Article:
Humble T.I.P. to perform Christian hip-hop at Waynesboro YMCAPublished Tuesday, Jan. 7, 2014, 8:54 pm
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A Christian hip-hop artist is one of two things: “a corny guy trying to be gangster, or a gangster not understanding that Jesus doesn’t want to have any part of hip-hop.” Liberty University graduate student Jason Lewis, better known as Humble T.I.P. (To Increase Praise), who will headline a concert at the Waynesboro YMCA on Friday, Jan. 24, from 7-9 p.m., is challenging the stereotypes.
“Especially with the youth, 14, 16, 18 years old, all of the adjectives that describe Christianity are negative – boring, traditional, lackluster, and sometimes more aggressive, like hypocrites, money-hungry, one-sided, stubborn. When you have all of that associated with your lifestyle, when people hear you, the first thing they’re going to think is, Just another Christian, and you’ve already got a strike against you. Then look at all of the negative adjectives associated with hip-hop. So there’s another strike. You’re kind of between a rock and a hard place. Which makes it even more so an assurance that you have to have that God wants you to do this, because just the trials and tribulations that come associated with this are many,” Lewis said.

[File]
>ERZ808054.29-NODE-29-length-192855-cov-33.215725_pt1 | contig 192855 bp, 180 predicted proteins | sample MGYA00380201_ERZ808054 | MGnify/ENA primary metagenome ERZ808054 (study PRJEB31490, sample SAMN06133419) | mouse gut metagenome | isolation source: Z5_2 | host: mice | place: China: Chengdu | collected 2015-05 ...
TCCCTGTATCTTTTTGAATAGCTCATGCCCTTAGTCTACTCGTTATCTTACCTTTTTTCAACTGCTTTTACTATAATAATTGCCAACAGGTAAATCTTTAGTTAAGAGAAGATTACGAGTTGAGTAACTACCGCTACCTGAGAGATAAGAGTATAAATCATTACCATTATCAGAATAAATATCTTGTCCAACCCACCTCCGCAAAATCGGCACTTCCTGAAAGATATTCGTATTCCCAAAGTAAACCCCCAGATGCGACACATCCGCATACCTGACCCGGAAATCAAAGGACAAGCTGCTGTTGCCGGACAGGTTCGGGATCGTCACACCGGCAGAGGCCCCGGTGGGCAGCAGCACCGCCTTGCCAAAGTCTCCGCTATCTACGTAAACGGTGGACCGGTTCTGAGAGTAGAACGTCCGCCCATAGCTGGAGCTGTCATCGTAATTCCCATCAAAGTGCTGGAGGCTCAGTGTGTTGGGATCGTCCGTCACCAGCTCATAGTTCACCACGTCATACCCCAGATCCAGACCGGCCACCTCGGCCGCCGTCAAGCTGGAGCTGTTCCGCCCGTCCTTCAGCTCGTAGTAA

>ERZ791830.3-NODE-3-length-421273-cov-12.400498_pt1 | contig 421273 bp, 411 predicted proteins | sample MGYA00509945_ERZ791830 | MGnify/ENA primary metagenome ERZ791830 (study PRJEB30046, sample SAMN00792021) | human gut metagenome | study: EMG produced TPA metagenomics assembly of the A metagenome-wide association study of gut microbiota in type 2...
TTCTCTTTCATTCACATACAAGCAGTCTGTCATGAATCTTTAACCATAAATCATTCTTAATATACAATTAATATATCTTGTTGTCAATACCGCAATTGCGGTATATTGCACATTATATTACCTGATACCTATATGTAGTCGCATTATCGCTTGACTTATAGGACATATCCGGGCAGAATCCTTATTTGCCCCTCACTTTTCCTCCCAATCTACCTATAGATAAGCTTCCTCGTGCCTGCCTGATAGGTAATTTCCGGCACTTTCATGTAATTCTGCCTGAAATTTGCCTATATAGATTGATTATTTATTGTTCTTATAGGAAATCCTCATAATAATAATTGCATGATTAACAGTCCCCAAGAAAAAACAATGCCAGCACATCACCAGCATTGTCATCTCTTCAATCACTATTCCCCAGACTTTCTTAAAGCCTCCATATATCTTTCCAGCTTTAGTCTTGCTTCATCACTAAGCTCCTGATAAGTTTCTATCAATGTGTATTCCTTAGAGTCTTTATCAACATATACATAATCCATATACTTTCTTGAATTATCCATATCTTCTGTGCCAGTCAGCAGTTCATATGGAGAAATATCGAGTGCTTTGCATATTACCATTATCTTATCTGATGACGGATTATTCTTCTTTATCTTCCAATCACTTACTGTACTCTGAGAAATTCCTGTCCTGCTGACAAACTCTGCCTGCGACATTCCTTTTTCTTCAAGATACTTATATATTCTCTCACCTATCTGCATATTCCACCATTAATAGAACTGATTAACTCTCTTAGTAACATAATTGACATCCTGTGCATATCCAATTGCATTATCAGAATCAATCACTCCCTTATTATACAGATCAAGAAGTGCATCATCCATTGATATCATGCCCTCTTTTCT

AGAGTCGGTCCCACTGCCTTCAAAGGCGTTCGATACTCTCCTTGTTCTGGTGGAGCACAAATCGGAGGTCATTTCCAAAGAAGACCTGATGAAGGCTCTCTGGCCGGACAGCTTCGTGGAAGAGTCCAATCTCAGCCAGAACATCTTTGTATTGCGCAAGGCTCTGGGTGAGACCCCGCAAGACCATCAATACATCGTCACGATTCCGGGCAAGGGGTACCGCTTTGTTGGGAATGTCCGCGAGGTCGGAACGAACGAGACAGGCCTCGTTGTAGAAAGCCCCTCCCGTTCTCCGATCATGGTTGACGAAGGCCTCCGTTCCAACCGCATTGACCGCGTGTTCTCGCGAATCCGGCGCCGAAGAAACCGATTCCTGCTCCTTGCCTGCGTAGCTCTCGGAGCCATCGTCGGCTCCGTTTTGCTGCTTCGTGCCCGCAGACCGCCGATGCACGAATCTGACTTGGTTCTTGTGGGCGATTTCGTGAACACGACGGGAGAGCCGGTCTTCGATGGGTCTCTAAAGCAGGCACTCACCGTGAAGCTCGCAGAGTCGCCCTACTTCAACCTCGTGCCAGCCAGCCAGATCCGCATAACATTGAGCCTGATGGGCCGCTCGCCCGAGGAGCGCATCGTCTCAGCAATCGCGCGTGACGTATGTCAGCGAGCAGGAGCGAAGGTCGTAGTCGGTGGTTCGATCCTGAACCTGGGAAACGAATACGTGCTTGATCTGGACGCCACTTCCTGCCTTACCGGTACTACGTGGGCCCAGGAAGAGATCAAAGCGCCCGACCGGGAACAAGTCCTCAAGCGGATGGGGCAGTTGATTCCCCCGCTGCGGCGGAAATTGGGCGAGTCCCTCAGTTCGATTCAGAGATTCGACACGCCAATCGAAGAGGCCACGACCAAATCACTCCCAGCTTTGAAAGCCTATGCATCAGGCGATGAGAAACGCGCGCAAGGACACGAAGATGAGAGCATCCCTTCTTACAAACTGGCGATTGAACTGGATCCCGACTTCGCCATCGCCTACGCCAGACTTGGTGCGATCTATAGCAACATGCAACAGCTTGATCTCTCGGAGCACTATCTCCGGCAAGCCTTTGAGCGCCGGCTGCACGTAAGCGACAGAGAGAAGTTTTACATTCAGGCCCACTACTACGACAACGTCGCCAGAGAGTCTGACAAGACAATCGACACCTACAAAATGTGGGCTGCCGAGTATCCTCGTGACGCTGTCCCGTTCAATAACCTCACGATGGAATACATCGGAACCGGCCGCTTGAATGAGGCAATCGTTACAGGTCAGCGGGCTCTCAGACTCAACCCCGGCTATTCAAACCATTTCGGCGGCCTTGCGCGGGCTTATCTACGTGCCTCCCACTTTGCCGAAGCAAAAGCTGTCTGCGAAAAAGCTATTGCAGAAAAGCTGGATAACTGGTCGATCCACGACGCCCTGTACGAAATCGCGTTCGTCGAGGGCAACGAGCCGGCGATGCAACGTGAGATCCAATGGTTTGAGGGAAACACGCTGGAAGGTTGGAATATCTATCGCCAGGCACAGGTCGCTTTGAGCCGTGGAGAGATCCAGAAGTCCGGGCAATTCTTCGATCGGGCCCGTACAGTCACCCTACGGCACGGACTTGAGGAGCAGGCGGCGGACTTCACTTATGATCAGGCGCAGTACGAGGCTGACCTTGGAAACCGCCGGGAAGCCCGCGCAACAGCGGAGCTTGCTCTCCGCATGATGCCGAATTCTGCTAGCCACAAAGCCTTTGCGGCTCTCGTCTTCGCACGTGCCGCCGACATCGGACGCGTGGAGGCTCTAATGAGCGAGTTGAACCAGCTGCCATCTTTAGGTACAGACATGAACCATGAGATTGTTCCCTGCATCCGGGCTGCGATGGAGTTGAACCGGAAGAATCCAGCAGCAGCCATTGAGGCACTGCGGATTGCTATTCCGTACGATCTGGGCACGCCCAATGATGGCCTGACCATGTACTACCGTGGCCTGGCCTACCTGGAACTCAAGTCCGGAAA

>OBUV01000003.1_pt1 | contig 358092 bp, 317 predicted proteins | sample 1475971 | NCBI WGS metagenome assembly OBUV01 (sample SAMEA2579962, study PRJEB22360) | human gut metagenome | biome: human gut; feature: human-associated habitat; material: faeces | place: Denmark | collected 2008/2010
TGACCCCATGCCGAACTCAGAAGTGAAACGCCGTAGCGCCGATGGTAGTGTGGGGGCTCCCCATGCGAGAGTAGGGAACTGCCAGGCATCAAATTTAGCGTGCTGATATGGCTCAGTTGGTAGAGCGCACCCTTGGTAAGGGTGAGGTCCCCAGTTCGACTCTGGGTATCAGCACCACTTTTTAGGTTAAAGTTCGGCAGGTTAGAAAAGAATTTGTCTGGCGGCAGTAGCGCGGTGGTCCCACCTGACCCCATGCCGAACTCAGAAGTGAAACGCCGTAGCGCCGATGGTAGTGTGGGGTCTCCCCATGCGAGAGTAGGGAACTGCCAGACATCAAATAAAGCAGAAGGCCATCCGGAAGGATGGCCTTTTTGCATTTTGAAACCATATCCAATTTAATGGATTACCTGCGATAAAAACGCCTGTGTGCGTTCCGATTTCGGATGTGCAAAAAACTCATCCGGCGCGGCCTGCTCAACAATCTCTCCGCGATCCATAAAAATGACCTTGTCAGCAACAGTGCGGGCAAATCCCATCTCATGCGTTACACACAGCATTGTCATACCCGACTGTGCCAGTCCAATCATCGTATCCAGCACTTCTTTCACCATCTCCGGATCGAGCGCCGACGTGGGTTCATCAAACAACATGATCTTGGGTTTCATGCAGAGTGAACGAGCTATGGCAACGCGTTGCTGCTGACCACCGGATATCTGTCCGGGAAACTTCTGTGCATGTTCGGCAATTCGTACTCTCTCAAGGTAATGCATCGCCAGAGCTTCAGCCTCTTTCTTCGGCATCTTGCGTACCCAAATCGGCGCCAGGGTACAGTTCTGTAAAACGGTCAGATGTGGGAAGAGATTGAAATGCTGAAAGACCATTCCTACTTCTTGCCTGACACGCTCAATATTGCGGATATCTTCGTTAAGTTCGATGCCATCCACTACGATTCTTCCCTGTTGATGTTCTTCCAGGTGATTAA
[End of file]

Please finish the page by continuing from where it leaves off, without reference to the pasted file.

“For the longest time, my mom was convinced that this was just another college phase. Long story short, it turned into something credible. For some crazy reason, people enjoy listening to my voice on a record. And that’s gained momentum over time,” Lewis said.
The impetus for Lewis to get into music: “I’d say it’s more of a need – a need for an alternative,” Lewis said. “A lot of people enjoy the mainstream negativity that you hear on the radio, but there’s definitely a demographic that doesn’t, but still enjoys hip-hop. And for them there are alternatives like Humble T.I.P. and others who will provide Christ-centered hip hop that is still fun and energetic.”
Lewis has authentic hip-hop chops.
“Where the Spirit of The Lord is, that’s my school
“No drugs sex or drinking, we define what’s cool
“A lot of people do not like us, but that’s just fuel
“That helps the flame burn brighter, we refuse to lose.”
“Whatever form of ministry you’re involved in, be it entertainment or otherwise, usually it’s going to be an extension of yourself,” Lewis said. “Sometimes I’m energetic and really on fire, and sometimes I’m calm and relaxed, and such is my music. At the end of the day, I’ve always been straightforward. My goals have never changed. My integrity has never changed. That’s the aim that i take with my music. The content is always the constant.”